North Carolina Newspapers

North Carolina Press Association
Vol. 109 No. 06
City looks
at Bojangles
site plans
City Planning Director Steve
Killian said the city has looked
at a site plan for a proposed
Bojangles and negotiations are
still underway by the company
for property acquisition.
Meantime, Killian said that
construction is well underway
for a permanent Doctor's Clinic
on Cleveland Avenue in the
same area that Bojangles is
looking at property for a restau-
rant. A temporary Doctor's
Clinic is operated presently on
Cleveland Avenue by Gaston
Memorial Hospital.
Other proposed construction
projects are taking shape.
Landscaping contractors
started clearing away under-
brush and old trees last
Wednesday at White Oak
Manor in preparation for a
$48,000 landscaping project in
line with neighborhood re-
quests for more buffering.
White Oak plans a 60-bed ex-
pansion and City Council gave
approval to the rezoning re-
quest last week.
Killian said that grading is
underway at the site of the pro-
posed assisted living retirement
complex across from the Kings
Mountain Middle School in
Southwoods Development.
"With good weather we should
see more progress there," he
Ingles has not Somitien a re-
quest for a building permit nor
a site plan. However, Killian
said Ingles has the option to
seck an amendment from City
Council to the portion of the re-
cently adopted zoning ordi-
nance Ingles questions or to re-
quest a variance to the Kings
Mountain Board of Adjustment.
Ingles has raised objections to a
provision in the new ordinance
requiring more trees, citing
safety reasons to prospective
Killian said the planning
board will take a look at a re-
zoning request from Phillip
Elam of Mars Hill, formerly of
Kings Mountain, at the
February 18 meeting. Killian
said that an Indiana company is
eying the 80 acres off Crocker
Road to build manufactured
homes that could employ up to
250 people.
Shelby Realtor John Barker
. has submitted the Elam applica-
tion for rezoning from residen-
tial to light industry.
Members of Brownie Scout Troop 984, sponsored by the North
mene School PTO, took advantage of Monday's sun and
69-degree temperature to have some fun on the sliding board at
0 playgr
: GROVER - The Town of:
~ Grover currently uses an honor
system to employ three part
time police officers and some-
times it poses a dilemma, ac-
cording to Mayor Ronald
Queen on Monday appoint-
ed veteran officer and Grover
..resident Ed Pheagin to super-
vise the present staff of part-
time officers Jerry White and
Debbie Arrowood and run the
police department.
Grover may consider
GROVER - Town Council
may look at farming out the
garbage collection business to
an independent hauler, Mayor
Ronald Queen said Monday.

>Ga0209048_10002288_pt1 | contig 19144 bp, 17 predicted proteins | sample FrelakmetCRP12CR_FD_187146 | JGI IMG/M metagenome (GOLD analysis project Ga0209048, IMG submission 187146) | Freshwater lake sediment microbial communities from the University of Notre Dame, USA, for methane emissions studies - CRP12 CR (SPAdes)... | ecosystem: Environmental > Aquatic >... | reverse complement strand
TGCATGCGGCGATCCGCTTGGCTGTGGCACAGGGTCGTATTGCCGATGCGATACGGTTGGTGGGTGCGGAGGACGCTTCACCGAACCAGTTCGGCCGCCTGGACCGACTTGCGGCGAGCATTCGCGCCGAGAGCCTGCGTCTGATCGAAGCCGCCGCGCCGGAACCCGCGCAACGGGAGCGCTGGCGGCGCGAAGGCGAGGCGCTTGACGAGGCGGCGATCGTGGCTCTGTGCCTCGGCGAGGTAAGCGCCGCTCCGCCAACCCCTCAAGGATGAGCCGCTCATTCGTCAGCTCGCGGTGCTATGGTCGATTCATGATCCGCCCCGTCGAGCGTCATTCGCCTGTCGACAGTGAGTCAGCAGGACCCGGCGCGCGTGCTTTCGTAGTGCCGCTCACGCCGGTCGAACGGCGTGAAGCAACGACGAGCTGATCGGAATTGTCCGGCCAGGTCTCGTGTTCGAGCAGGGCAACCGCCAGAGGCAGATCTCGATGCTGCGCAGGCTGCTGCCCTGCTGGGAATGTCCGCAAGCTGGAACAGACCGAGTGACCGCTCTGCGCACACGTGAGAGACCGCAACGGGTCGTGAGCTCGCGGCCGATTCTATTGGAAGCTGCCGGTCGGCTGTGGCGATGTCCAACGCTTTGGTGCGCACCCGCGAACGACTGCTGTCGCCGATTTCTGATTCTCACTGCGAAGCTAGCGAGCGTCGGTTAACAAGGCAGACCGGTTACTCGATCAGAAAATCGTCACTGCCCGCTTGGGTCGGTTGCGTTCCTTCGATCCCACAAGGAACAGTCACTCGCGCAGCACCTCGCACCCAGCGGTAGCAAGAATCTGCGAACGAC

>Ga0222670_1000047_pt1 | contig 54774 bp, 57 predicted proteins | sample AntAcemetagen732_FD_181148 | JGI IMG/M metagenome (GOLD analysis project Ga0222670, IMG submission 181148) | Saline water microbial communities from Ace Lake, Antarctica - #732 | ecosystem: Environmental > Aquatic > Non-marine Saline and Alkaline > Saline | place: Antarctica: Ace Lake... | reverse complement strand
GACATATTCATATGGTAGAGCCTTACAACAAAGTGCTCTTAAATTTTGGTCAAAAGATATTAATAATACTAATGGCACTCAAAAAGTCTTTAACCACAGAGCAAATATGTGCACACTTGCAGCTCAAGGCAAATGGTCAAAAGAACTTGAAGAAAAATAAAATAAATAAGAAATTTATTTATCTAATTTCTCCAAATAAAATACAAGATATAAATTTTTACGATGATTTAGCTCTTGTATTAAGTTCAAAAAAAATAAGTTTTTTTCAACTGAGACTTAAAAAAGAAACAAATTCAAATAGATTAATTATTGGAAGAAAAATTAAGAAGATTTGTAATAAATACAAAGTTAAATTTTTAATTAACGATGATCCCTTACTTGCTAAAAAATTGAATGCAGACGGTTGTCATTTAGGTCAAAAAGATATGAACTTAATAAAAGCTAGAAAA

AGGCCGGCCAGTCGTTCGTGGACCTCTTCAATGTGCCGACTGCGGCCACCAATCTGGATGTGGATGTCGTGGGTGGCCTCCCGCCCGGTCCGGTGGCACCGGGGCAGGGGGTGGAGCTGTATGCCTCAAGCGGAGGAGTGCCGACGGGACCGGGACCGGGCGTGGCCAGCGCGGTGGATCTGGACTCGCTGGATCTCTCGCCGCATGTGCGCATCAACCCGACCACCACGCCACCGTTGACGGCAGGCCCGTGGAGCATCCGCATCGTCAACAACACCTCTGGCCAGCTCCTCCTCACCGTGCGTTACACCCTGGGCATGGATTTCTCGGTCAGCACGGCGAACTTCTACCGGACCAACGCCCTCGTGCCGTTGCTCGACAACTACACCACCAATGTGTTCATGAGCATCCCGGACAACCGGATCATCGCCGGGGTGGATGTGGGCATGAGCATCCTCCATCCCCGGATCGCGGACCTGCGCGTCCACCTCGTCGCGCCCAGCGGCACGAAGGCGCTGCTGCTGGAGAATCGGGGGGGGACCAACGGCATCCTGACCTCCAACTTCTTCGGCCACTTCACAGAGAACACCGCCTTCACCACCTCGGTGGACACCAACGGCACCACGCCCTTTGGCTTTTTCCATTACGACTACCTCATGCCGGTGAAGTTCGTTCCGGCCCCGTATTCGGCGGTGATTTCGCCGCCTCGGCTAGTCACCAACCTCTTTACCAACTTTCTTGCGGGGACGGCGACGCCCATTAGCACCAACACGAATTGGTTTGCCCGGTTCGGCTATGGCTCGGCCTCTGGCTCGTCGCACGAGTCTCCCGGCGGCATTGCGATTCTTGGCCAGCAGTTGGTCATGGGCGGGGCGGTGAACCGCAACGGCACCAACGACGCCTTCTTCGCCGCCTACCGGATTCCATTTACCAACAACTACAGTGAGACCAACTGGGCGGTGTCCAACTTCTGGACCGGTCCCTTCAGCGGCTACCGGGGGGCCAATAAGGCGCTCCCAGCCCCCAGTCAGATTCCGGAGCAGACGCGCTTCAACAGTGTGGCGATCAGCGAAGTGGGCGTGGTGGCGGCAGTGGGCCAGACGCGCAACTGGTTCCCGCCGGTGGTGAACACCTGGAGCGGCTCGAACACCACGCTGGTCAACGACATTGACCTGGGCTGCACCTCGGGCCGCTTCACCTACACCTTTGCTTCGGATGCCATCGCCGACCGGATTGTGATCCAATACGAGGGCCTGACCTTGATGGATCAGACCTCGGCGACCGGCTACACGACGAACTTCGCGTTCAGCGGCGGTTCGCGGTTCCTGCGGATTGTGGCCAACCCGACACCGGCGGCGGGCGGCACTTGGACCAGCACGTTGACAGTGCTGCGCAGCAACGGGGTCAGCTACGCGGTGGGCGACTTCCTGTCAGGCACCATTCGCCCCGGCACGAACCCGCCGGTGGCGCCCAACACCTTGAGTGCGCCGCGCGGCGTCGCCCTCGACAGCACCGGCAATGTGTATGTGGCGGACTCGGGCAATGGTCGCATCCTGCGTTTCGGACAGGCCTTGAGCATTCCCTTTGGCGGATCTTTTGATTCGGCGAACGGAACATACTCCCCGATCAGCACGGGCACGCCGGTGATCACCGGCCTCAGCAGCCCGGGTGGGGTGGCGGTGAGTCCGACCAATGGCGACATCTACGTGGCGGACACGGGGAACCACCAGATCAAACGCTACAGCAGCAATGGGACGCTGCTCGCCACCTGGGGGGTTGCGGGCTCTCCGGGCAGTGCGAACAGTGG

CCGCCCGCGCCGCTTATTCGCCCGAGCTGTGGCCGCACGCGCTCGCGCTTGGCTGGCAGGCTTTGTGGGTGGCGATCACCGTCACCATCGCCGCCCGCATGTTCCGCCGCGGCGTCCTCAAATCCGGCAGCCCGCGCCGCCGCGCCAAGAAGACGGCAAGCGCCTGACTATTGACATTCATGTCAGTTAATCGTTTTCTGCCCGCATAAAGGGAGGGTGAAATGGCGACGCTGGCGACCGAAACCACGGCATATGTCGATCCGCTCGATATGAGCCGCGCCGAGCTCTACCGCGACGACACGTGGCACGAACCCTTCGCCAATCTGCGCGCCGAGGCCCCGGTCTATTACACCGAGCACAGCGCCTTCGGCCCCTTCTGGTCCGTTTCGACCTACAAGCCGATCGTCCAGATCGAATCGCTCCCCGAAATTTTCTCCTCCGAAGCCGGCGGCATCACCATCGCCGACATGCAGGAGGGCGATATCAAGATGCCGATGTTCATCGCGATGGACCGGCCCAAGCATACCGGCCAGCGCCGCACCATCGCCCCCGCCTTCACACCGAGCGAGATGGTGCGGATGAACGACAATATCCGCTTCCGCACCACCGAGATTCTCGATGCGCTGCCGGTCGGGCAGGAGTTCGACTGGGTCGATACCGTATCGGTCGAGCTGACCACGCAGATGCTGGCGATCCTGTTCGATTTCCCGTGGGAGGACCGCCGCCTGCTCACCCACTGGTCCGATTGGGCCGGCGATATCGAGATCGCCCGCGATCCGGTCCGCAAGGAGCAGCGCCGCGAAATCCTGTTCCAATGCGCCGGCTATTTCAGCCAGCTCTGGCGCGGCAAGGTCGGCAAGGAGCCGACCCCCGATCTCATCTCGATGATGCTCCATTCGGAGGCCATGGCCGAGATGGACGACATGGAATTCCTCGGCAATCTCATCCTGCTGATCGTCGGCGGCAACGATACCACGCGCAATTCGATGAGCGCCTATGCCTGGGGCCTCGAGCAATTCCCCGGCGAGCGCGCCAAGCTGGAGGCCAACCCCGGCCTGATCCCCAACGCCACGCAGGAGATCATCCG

The matter surfaced at the
Town Board meeting when
Queen said the town must re-
duce by 40 percent the amount
of garbage it hauls to the county .
landfill in the next 10 years.
Queen was directed by the
board to send out a letter to all
residents strongly encouraging
w ich
The mayor said the dilemma
arises when the three officers,
who are employed full time by
Cleveland County Sheriff's
Department, must report to
their full time jobs first and
there is. none to meet Grover
"We're working with volun-
teers but I am going to push for
a full time officer in the upcom-
ing budget," Queen said at
Monday night's board meeting
as the board took his suggestion
"I am concerned that we are
spending quite a bit of money
to do the job ourselves when we
may be able to get a contractor
to do the work cheaper," he told
the board.
The town owns its own
garbage truck and pays for the
labor to haul the garbage to the
county landfill.
Queen said that residents are
using the recycling bins at City
Hall mostly to dump newspa-
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Area citizens speak in favor
of building a new 5-6 school
A majority of people attending the first public
hearing on how to spend school bond money
Thursday night favored the building of a new 5-
6 school.
An informal poll taken by Board of Education
Chairman Ronnie Hawkins revealed that 49 of
the 50 people present at Kings Mountain Middle -
School preferred a grades 5-6 school instead of
two other options: a new K-5 school or using the
$6.1 million for capital projects at the present
school plants.
Several parents said that using the money to fix
up the present plants when there was little room
for expansion was merely applying a bandaid.
The next public hearing will be held at 9 a.m.
Thursday in the board room of Central School.
The third and last public hearing will be held Feb.
18th at 7 p.m. at Grover School.
Supt. Dr. Bob McRae, who reviewed three op-
tions for the use of the bond funds, said a grades
5-6 school would mean less redistricting and de-
crease the overcrowded situation at the Middle
School but it would cost about $10 million.
"We would have to stretch to get the extra mon-
ey and we would need about 20 acres of land
which could cost as‘ much as $5,000 per acre," he
said. McRae said a grades 5-6 school could house
800 students and would create another principal-
ship in the system
Tim Echols asked how the system would raise
‘the additional cash. McRae said a local bond issue
would not be a strong possibility.
School counselor Florrie Hamrick said that a
new grades 5-6 school would be ideal for 11 and
12 year old children who are finding it hard to
make the transition to middle school.
"We have sixth graders at the Middle School
striving for attention because they want to im-
press their older friends," she said. Hamrick and
her husband, Larry Hamrick Jr., called a band aid
in their opinion,
the school population . lo
/ ws: Bethw :
well together and also applauded the idea of a
new grades 5-6 school.
McRae pointed out that building a new grades
K-5 school would create a significant redistricting
of clementary school lines, a reshuffling of in-
town students who would not have a great dis-
tance of bus travel. He said an elementary school
could require 10-15 acres of land and had no sug-
gestions as to its location. Hawkins said that since